It was springtime 1995 at Fort Hood. After nearly two weeks of Army training in the Fort Hood wilderness, we had a couple of days off. We had gotten back to the barracks the night before.
Freshly showered and fed, I was looking forward to hitting up the Killeen Mall or a bookstore or two.
Instead, a sergeant first class came storming into the barracks: “We need everybody back in the field. A pair of PVS-7s has been lost.”
PVS-7s — night vision goggles. Lost?
I and the other unfortunate souls unlucky enough to be hanging around the barracks at the time got “called” in to put our uniforms on, jump on an Army truck and head back out to the field.
Heavy rains had fallen the night before, and caused some flash flooding on Fort Hood’s many dry creek beds. One soldier had unwisely parked a Humvee in one of those dry creek beds, and when the rains came, the Humvee got washed out.
Inside the Humvee at the time was a pair of PVS-7s, a piece of equipment the Army regards as a “sensitive” item.
Sensitive items, like weapons, can’t be lost, forgotten or left behind.
When we jumped out of the truck, we saw the Humvee still parked in the creek bed. There was mud caked all around it.
A short walk took us to a nearby creek, where it was believed the night-vision goggles had been washed away.
Before long, I was chest-deep in the brown water, waving my arms and hands trying to feel for the PVS-7s. It was surmised the goggles were possibly submerged, stuck on a branch or something.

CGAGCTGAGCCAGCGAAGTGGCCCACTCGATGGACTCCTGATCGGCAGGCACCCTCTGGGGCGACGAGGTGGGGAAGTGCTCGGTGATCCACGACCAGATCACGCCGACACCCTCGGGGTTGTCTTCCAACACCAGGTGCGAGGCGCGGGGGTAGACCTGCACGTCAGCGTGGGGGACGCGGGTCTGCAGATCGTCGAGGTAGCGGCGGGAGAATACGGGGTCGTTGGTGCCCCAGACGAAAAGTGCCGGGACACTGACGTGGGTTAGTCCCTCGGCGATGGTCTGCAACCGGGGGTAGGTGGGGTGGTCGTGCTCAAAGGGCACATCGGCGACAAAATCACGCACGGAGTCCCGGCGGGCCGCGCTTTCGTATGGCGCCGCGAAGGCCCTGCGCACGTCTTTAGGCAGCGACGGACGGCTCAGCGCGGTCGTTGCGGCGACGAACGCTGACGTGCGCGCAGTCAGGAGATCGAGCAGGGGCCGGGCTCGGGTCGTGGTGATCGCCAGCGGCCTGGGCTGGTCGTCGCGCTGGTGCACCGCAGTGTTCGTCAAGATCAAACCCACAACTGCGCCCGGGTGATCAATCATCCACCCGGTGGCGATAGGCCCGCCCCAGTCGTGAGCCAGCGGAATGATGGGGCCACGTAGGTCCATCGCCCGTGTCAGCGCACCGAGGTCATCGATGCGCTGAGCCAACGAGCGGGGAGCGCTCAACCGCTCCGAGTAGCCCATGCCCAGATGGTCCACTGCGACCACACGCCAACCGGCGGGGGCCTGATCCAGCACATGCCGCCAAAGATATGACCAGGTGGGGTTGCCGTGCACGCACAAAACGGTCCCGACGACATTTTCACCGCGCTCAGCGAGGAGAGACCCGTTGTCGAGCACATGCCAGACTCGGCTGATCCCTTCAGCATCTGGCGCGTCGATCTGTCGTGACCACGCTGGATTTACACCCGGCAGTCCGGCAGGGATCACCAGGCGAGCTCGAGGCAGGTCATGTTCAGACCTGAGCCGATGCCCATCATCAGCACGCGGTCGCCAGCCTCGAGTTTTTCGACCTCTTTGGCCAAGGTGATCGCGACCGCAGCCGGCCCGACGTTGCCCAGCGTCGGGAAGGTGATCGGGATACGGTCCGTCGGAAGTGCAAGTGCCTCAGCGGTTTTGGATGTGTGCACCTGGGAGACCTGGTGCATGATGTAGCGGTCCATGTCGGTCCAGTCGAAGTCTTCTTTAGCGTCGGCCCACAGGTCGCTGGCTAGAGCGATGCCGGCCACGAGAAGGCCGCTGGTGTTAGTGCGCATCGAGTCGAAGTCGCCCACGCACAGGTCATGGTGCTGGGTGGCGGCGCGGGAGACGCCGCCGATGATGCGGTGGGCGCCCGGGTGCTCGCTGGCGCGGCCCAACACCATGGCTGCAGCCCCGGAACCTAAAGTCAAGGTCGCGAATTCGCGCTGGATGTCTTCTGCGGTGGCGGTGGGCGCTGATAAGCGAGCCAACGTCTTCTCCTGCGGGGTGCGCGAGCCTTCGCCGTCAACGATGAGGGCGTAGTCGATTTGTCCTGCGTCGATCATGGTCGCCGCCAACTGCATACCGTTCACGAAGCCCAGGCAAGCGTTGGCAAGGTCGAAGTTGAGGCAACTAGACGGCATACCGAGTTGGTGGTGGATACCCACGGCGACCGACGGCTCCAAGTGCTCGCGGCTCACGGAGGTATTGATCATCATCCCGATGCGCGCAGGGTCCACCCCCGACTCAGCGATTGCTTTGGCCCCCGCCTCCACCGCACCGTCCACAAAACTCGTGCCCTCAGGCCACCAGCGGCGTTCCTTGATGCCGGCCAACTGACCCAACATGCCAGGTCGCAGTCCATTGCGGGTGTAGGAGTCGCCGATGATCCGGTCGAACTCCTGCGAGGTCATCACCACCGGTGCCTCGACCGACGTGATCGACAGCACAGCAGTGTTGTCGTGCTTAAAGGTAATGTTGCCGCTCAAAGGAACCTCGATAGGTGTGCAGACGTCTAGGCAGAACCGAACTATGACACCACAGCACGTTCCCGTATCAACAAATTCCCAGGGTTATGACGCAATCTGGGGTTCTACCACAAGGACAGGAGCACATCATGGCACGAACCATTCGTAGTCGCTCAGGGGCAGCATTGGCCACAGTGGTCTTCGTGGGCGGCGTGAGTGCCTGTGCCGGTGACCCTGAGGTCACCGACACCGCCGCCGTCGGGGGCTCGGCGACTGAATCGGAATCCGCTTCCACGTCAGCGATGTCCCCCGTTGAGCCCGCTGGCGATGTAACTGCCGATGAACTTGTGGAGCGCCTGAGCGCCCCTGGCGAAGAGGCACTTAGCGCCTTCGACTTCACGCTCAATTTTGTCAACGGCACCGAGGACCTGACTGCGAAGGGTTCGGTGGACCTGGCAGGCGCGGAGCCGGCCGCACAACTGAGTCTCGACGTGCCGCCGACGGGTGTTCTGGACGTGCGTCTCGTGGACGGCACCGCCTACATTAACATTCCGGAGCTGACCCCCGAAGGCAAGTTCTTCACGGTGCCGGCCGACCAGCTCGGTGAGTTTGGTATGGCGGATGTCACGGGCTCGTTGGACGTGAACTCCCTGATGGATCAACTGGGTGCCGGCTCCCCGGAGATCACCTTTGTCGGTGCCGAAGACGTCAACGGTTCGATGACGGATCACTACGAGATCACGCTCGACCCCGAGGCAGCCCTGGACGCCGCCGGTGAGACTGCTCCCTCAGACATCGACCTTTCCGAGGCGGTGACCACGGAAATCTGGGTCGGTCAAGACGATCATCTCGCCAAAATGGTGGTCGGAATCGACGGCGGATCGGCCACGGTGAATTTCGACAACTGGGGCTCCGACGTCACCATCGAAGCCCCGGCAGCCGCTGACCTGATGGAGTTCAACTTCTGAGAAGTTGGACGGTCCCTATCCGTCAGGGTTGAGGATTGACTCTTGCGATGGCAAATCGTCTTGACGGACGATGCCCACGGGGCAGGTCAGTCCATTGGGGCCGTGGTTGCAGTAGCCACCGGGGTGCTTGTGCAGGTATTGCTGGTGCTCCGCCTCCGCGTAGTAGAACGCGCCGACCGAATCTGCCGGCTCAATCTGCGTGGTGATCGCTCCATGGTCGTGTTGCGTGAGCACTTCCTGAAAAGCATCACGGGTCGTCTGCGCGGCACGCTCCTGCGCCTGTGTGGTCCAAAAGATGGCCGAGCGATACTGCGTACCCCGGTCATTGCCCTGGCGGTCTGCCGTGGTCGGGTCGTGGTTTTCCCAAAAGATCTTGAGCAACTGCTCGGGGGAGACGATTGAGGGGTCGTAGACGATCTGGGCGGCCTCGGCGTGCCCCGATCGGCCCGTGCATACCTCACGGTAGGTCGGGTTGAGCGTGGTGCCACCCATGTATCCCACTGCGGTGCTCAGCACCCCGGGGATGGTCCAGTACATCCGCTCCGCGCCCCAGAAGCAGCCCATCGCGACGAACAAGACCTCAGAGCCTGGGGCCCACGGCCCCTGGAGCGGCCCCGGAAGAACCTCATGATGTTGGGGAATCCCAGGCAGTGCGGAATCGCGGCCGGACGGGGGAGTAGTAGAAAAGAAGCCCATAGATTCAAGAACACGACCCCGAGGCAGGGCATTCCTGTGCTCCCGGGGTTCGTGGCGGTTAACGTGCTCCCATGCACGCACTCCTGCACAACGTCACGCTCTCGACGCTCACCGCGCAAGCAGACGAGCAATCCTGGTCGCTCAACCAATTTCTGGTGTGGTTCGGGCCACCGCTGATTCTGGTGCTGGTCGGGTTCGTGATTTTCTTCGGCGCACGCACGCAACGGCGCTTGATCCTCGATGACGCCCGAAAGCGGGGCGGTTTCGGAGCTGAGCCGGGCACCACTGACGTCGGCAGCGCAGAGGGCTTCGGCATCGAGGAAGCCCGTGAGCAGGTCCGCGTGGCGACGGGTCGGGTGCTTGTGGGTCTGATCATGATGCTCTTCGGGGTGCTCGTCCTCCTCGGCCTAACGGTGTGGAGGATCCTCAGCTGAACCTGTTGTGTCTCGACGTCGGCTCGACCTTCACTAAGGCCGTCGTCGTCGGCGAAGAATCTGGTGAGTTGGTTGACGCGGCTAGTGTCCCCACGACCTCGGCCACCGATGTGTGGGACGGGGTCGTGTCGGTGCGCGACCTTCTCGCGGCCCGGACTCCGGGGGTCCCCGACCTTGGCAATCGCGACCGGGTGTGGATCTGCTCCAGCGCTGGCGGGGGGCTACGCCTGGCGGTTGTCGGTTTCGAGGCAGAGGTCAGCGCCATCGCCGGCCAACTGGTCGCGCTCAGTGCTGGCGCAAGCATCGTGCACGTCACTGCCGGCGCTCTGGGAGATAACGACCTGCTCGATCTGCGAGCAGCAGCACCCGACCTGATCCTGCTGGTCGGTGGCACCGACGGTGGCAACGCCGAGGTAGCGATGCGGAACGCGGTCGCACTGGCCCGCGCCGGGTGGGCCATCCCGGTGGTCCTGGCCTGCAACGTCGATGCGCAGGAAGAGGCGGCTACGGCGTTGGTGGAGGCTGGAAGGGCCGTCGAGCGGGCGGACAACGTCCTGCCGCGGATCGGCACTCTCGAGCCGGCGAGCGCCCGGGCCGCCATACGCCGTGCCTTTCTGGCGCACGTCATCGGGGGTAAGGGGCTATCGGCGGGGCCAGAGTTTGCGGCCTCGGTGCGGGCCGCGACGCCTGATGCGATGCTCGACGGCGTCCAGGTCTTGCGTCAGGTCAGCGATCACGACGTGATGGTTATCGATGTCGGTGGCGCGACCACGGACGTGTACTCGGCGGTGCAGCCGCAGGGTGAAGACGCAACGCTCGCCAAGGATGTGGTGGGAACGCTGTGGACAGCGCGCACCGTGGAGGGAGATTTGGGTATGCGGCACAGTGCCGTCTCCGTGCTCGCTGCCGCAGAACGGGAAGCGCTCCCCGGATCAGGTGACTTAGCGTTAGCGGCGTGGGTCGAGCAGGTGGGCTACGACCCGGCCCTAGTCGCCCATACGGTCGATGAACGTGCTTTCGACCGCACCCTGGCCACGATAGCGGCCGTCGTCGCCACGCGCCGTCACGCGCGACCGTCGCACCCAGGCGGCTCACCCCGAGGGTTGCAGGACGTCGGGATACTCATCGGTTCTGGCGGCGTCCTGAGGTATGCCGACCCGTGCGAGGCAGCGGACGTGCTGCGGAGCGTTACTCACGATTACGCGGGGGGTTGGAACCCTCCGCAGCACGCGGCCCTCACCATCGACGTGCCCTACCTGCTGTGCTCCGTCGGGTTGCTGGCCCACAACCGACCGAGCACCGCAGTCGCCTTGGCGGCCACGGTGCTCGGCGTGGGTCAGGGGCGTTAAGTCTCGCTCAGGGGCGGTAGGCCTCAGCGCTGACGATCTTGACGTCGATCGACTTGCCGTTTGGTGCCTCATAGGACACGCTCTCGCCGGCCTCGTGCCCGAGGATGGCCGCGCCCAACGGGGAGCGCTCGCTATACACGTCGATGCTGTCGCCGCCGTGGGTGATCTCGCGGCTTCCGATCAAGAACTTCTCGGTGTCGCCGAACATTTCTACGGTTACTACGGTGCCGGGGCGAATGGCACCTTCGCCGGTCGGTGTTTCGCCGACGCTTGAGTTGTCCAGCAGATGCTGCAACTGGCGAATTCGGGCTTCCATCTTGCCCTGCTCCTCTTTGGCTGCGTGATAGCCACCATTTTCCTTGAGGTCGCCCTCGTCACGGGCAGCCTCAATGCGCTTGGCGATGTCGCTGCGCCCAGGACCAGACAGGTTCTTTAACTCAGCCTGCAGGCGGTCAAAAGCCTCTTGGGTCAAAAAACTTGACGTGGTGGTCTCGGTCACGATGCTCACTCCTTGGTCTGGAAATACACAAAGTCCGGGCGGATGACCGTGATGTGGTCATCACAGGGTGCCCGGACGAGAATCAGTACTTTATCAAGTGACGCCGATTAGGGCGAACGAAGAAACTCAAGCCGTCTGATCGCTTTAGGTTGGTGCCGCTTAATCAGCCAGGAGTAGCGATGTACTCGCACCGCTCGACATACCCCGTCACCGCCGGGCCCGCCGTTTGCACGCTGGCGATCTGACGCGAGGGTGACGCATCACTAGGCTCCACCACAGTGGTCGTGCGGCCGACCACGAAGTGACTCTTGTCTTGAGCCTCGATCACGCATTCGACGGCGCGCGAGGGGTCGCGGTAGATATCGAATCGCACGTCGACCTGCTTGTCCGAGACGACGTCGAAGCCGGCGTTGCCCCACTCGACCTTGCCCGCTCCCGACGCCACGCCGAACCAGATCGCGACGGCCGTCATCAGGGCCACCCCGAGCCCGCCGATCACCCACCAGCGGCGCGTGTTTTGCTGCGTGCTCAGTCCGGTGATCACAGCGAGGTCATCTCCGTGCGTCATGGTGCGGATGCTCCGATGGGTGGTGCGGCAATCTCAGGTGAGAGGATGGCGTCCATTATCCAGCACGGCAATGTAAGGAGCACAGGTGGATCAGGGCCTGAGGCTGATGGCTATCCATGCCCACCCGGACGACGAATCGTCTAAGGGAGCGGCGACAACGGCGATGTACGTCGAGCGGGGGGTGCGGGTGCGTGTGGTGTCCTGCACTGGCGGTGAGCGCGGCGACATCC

Dozens of other soldiers were in the water, too. Some were holding metal detectors skimming the surface of the water. Other soldiers were walking along the banks of the creek, looking down for any sign of the PVS-7s.
Soldiers who brought wallets or a pack of cigarettes tucked them into their helmet bands. It looked like something out of Vietnam.
Other soldiers, including me, had forgotten to take their wallets out, and they got drenched.
It was wet, muddy, miserable and ... memorable.
A couple hours of dirty searching revealed nothing. I don’t think the PVS-7s were ever found.
However, in a way, it was fun.
Don’t get me wrong: I enjoyed going to the Killeen Mall or bookstores back in the day.
But getting chest-deep in a muddy creek and looking for missing night-vision goggles: that’s something that’s uniquely Army.
And I remember it vividly nearly 20 years later.
It was just another day in the Army, but a day I’ll never forget.
Jacob Brooks, a former Army tanker, is the city editor for the Killeen Daily Herald. Contact him at firstname.lastname@example.org or (254) 501-7468.